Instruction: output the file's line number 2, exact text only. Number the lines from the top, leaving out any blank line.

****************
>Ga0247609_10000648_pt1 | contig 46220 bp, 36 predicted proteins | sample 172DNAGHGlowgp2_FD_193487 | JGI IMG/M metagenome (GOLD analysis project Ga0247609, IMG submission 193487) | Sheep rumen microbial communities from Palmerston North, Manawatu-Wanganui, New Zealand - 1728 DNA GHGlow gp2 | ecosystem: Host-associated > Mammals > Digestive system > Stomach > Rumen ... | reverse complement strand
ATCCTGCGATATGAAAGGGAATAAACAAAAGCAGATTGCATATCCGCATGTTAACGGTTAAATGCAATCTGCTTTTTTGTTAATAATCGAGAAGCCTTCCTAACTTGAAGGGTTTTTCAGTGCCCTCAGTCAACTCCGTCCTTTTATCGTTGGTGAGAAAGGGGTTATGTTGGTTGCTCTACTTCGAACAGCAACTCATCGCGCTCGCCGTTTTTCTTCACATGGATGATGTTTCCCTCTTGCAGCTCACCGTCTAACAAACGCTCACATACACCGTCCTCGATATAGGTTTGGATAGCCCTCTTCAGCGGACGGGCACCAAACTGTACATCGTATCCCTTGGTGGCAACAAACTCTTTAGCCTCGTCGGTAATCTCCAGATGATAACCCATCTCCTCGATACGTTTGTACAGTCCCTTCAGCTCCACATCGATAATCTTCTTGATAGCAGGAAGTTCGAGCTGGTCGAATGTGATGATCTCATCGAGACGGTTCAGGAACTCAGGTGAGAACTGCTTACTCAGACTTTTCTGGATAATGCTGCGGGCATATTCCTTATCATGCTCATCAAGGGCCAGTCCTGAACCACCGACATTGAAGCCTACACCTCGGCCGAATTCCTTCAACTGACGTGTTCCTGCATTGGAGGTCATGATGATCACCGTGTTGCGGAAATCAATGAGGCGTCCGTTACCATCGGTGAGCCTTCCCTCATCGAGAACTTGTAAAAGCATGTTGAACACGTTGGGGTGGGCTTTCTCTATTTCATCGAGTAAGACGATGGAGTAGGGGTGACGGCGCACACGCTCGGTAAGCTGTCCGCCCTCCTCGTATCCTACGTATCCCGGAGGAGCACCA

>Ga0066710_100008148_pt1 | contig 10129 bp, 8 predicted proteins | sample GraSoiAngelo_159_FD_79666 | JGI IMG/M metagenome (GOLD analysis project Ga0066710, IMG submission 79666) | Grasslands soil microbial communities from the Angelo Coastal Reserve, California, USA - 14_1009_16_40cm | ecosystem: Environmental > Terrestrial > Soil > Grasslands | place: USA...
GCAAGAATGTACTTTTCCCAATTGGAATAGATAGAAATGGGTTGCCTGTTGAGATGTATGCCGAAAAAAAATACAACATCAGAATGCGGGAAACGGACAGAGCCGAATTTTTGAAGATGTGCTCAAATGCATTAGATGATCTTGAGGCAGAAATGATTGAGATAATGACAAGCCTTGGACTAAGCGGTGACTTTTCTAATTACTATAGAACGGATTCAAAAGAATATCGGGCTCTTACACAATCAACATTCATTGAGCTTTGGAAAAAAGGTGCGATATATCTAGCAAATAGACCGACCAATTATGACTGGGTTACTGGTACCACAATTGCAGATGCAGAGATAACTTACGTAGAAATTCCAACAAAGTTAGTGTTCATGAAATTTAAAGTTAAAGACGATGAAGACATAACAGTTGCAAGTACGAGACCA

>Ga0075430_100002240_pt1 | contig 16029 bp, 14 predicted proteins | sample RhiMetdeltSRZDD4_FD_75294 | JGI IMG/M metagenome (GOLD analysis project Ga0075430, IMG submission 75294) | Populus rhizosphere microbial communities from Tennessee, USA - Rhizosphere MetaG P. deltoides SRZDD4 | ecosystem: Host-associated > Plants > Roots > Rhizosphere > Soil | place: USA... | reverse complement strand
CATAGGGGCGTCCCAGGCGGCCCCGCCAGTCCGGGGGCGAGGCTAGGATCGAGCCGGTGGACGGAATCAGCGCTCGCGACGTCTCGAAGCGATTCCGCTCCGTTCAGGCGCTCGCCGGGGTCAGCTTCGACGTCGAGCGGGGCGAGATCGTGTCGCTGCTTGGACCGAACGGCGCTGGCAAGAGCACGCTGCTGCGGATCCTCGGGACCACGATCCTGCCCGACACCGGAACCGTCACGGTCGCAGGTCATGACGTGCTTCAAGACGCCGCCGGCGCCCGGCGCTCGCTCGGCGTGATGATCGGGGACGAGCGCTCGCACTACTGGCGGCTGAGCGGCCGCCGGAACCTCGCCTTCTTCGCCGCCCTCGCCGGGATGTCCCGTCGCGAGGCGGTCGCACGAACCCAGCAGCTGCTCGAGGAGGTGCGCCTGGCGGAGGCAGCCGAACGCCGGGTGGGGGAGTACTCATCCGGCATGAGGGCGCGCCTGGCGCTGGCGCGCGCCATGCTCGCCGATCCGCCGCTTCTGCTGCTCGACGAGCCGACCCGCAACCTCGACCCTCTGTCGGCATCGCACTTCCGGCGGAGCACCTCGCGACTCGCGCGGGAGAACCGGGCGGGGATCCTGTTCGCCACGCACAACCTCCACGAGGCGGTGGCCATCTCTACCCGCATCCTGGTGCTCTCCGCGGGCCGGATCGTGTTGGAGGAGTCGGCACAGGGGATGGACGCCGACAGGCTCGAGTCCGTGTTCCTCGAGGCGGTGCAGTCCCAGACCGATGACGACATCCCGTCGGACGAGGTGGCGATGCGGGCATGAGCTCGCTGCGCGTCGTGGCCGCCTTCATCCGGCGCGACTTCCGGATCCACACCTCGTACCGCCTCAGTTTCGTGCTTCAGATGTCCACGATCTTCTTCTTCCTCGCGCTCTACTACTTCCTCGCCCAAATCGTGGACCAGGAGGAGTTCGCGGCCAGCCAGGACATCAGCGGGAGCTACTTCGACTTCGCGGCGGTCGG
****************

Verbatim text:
ATCCTGCGATATGAAAGGGAATAAACAAAAGCAGATTGCATATCCGCATGTTAACGGTTAAATGCAATCTGCTTTTTTGTTAATAATCGAGAAGCCTTCCTAACTTGAAGGGTTTTTCAGTGCCCTCAGTCAACTCCGTCCTTTTATCGTTGGTGAGAAAGGGGTTATGTTGGTTGCTCTACTTCGAACAGCAACTCATCGCGCTCGCCGTTTTTCTTCACATGGATGATGTTTCCCTCTTGCAGCTCACCGTCTAACAAACGCTCACATACACCGTCCTCGATATAGGTTTGGATAGCCCTCTTCAGCGGACGGGCACCAAACTGTACATCGTATCCCTTGGTGGCAACAAACTCTTTAGCCTCGTCGGTAATCTCCAGATGATAACCCATCTCCTCGATACGTTTGTACAGTCCCTTCAGCTCCACATCGATAATCTTCTTGATAGCAGGAAGTTCGAGCTGGTCGAATGTGATGATCTCATCGAGACGGTTCAGGAACTCAGGTGAGAACTGCTTACTCAGACTTTTCTGGATAATGCTGCGGGCATATTCCTTATCATGCTCATCAAGGGCCAGTCCTGAACCACCGACATTGAAGCCTACACCTCGGCCGAATTCCTTCAACTGACGTGTTCCTGCATTGGAGGTCATGATGATCACCGTGTTGCGGAAATCAATGAGGCGTCCGTTACCATCGGTGAGCCTTCCCTCATCGAGAACTTGTAAAAGCATGTTGAACACGTTGGGGTGGGCTTTCTCTATTTCATCGAGTAAGACGATGGAGTAGGGGTGACGGCGCACACGCTCGGTAAGCTGTCCGCCCTCCTCGTATCCTACGTATCCCGGAGGAGCACCA